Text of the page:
Saturday, September 27, 2014

Educate the people about risk transfer

This interview was first published in the IIB Bulletin, 2014, Vol. 1, Iss. 2, pp-4-5 
https://iib.gov.in/IRDA/Articles/IIB%20Bulletin%20Q2%202014-15.pdf

Dr. Manalur S. Sandilya, the Appointed Actuary of the largest private sector insurance company in India, ICICI Lombard General Insurance Co. Ltd, and the Advising Actuary of the only Indian Reinsurer, GIC Re, is associated with various Actuarial societies in different capacities. He is also a member of the CFA Institute, published in refereed journals, been an academician, worked in Reinsurance, held key positions in Insurance companies, and is an appreciator of Carnatic music.
IIT- Madras, IIM- Calcutta and Carnegie Mellon University, are his Alma Mater.

The thought process in insurance buying is very different in India”, says Sandilya, in a conversation with Dr. Nupur Pavan Bang of the Insurance Information Bureau of India, focusing on the property and casualty (P&C) insurance in India.

Why do you say that? In what way is it different?
The basic issue is that people don’t understand insurance. In an insurance jargon, it means, they don’t understand risk transfer. They think of insurance premium as a savings account. If they put money in an Insurance policy, they should get some money back. Some Life Insurance products fit into that model, but in general P&C products do not.

In the West [Europe, US, UK], people essentially finance long-term assets [motor car, house] with loans. The lien holder, for whom the asset is the collateral, forces insurance on them. Until very recently, in India, people were even buying houses with all cash. It is changing now. However, the mindset needs to change. P&C insurance must be seen as a necessity.

How will the mindset change? People see P&C insurance as an unnecessary expense. We all believe that bad things only happen to others.
Insurance companies and/or IRDA [remember it has both regulatory and development roles], need to educate the people about risk transfer. And, risk transfer costs money. The best way to do it is to start this at the school level. It has to be done thoroughly. In US and UK, kids become aware of the need for insurance pretty early in life – they obtain driver’s license and the necessary insurance cover on their parent’s insurance at around 16 years of age.

Educating as such is not a big thing. But, given the size of the country and the population, it becomes a humongous task. The way to drive the point has to be convincing. We need to educate with perhaps examples. Say, a natural catastrophe. When it happens, and it does happen often in India, it will hit you tremendously.

While people need to be made aware about risk transfer, how do the insurers themselves assess risk, to accept or not accept a risk?
There is really not much underwriting happening in India. It’s a broad paint-brush approach. Let’s take the case of Motor insurance. The policy is sold at the point of sale. No individual characteristic is even captured.  On my return from abroad I was surprised that one can obtain Motor TP cover without a driving license!  In health, though some characteristics are captured.

How can the industry get out of this situation?
There are two problems. The first is on the supply side. We have a shortage of trained Actuaries and underwriters. There is a serious dearth of trained personnel. The second is related to the background of the business. 50-60% of the market is controlled by the public sector undertakings (PSUs). The others have to follow them in terms of pricing and underwriting. Unfortunately, the PSUs simply base their prices on the erstwhile tariff advisory committee (TAC) recommendations. The tariff regime is totally irrelevant now.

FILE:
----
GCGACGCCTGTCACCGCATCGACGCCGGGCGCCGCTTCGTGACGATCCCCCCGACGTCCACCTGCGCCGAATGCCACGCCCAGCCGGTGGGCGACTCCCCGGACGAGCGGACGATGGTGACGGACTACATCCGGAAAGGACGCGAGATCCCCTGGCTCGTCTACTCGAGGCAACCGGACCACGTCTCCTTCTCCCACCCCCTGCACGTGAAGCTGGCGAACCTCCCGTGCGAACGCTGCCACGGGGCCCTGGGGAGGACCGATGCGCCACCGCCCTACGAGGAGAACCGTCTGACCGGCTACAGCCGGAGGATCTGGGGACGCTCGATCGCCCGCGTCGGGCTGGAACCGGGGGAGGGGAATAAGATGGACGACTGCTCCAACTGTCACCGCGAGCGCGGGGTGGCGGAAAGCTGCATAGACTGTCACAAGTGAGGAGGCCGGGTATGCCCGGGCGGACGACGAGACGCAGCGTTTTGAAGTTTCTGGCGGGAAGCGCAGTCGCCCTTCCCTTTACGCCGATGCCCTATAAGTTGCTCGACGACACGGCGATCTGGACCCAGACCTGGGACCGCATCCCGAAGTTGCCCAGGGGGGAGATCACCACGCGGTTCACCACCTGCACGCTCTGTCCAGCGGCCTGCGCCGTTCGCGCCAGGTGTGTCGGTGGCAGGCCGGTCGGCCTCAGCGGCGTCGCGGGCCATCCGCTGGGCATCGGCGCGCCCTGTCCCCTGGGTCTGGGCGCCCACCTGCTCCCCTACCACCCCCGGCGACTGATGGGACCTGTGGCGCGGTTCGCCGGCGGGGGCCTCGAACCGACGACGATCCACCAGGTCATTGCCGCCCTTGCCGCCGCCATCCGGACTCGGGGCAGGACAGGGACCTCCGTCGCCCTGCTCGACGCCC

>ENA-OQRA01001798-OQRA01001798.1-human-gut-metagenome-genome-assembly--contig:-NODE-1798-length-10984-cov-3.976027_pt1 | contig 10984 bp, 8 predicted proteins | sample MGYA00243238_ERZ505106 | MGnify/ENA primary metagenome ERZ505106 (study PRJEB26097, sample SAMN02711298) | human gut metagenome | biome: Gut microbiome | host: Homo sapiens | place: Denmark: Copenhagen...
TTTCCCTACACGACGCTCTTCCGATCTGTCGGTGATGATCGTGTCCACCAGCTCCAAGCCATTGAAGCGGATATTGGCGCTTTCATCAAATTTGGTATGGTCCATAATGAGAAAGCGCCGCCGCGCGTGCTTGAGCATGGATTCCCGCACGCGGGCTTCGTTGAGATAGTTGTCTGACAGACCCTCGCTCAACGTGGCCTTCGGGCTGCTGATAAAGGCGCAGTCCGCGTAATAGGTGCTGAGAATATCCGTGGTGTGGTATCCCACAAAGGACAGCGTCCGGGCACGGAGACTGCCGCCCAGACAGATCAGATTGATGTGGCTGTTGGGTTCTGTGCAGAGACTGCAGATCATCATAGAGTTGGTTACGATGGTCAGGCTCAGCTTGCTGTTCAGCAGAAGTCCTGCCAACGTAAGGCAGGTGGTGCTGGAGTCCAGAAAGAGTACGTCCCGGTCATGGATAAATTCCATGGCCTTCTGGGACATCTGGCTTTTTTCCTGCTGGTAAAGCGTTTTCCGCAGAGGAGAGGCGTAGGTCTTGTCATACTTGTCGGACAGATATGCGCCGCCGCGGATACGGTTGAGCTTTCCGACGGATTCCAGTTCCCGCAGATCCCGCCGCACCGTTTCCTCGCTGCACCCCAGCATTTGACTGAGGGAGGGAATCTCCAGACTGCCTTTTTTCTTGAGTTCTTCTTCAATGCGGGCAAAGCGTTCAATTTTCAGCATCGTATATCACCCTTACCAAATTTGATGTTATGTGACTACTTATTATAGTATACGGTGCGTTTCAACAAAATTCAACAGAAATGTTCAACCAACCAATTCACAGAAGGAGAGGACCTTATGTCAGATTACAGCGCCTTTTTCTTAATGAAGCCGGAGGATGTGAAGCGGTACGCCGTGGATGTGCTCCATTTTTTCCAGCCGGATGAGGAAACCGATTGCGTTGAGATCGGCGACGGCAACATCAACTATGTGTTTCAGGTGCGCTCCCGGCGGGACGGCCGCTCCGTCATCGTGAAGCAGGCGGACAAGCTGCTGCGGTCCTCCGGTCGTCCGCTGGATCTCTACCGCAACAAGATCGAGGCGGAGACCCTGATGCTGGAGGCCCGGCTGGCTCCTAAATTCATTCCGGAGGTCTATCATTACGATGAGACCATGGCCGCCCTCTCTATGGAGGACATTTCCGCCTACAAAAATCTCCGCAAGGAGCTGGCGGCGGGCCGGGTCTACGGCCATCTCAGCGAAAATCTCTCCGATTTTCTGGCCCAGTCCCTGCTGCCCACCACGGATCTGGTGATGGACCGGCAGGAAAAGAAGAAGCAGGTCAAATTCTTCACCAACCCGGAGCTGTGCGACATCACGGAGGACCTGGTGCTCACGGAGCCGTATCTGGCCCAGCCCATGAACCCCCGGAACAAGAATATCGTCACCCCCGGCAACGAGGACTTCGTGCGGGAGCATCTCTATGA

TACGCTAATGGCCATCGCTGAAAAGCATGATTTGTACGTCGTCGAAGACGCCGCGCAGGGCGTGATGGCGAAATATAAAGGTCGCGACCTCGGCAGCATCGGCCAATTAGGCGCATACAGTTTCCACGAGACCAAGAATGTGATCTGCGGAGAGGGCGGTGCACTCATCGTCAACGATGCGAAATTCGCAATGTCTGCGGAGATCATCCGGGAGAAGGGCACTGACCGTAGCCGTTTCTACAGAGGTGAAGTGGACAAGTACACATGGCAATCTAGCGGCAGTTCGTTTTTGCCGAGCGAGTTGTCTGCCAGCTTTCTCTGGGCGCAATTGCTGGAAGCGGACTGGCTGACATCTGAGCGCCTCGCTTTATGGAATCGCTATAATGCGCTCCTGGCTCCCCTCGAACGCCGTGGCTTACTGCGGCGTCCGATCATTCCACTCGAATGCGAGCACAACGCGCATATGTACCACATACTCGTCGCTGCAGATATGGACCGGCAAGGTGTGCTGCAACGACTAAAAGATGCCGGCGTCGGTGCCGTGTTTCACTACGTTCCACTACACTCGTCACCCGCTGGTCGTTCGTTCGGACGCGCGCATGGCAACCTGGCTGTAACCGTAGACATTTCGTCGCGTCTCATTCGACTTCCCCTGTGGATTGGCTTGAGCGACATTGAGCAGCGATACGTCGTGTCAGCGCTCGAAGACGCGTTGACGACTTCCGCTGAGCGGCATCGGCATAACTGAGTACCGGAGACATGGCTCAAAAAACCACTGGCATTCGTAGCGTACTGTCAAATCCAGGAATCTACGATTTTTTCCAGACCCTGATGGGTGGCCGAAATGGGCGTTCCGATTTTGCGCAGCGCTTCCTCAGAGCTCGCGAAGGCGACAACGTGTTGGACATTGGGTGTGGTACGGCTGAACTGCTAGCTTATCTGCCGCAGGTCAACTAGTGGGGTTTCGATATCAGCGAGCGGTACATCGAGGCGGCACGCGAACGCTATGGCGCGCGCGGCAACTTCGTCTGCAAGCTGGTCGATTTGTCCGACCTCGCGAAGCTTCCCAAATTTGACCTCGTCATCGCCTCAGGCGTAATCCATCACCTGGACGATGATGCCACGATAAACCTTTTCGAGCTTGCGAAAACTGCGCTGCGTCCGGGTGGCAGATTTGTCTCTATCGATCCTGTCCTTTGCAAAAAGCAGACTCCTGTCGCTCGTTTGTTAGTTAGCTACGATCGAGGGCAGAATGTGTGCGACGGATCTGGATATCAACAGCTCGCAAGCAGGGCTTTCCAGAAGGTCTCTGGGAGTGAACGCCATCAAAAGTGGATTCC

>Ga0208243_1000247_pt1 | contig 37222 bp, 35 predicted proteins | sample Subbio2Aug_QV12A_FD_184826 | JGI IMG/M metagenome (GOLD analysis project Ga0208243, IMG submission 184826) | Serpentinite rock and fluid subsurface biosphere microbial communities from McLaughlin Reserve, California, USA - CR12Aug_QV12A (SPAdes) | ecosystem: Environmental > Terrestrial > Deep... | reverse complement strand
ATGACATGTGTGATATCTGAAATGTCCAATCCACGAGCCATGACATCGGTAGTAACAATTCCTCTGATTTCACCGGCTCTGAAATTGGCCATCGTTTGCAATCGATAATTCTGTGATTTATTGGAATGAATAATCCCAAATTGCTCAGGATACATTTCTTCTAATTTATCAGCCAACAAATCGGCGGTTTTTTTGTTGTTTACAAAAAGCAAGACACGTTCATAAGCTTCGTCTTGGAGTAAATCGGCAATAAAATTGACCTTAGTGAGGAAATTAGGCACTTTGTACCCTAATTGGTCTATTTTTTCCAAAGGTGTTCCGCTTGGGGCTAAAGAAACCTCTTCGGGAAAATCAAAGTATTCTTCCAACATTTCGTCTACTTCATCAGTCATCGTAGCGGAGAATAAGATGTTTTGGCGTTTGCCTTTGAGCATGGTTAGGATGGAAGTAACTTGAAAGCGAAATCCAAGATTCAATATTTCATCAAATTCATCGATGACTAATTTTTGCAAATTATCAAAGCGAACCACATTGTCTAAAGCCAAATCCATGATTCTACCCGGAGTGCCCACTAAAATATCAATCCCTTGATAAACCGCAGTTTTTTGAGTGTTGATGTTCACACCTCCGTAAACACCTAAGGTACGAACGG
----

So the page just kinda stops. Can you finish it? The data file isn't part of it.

We expected that the new companies would focus more on underwriting as they came in with foreign partnerships that had the expertise. But they could not do it because of competitive pressures. There should be government and regulatory direction to change the habits of the PSUs. Unless they change their pricing strategy, the market will not change.

Apart from the baggage of the background of the industry, are there other impediments to meaningful underwriting?
Oh yes! Lack of relevant data for one makes a huge impact. For example, in the motor insurance industry, when I am insuring a motor for the Third Party cover, the primary risk comes from the driver. In India, we do not capture any driver’s characteristics. Not even the name of the primary driver. The entire industry keeps complaining about the lack of this data, but nobody goes ahead and collects it. There has to be a regulatory imposition from the top.

There is also a cultural issue I suppose. The industry has not yet started exploring the available data as well as the Insurance companies in the West do. Would you agree?
Yes and No. ICICI Lombard is analytics driven. I suppose a lot of other companies also use the available data well. But you are right that there is scope for improvement. For example, in Health, a lot of external data is available, such as, the prior conditions that make people susceptible to many critical illnesses. Integration of such data into our underwriting process may not be happening.

You have worked in Insurance and Reinsurance in the US and Europe. Is there something you would like to convey to the budding Actuaries and Insurance professionals in India, from your experience abroad?
Indian P&C industry is more than 100 years old, yet actuaries and technical underwriters are relatively unknown in the industry.  The entry barriers are a great challenge but I see an even greater opportunity.  This is the place to be because they can and should deliver so that the industry grows into a healthy pillar of the economy.  Risk reduction is one of the foundation stones for sustained economic growth.  I wish the youngsters all the best.
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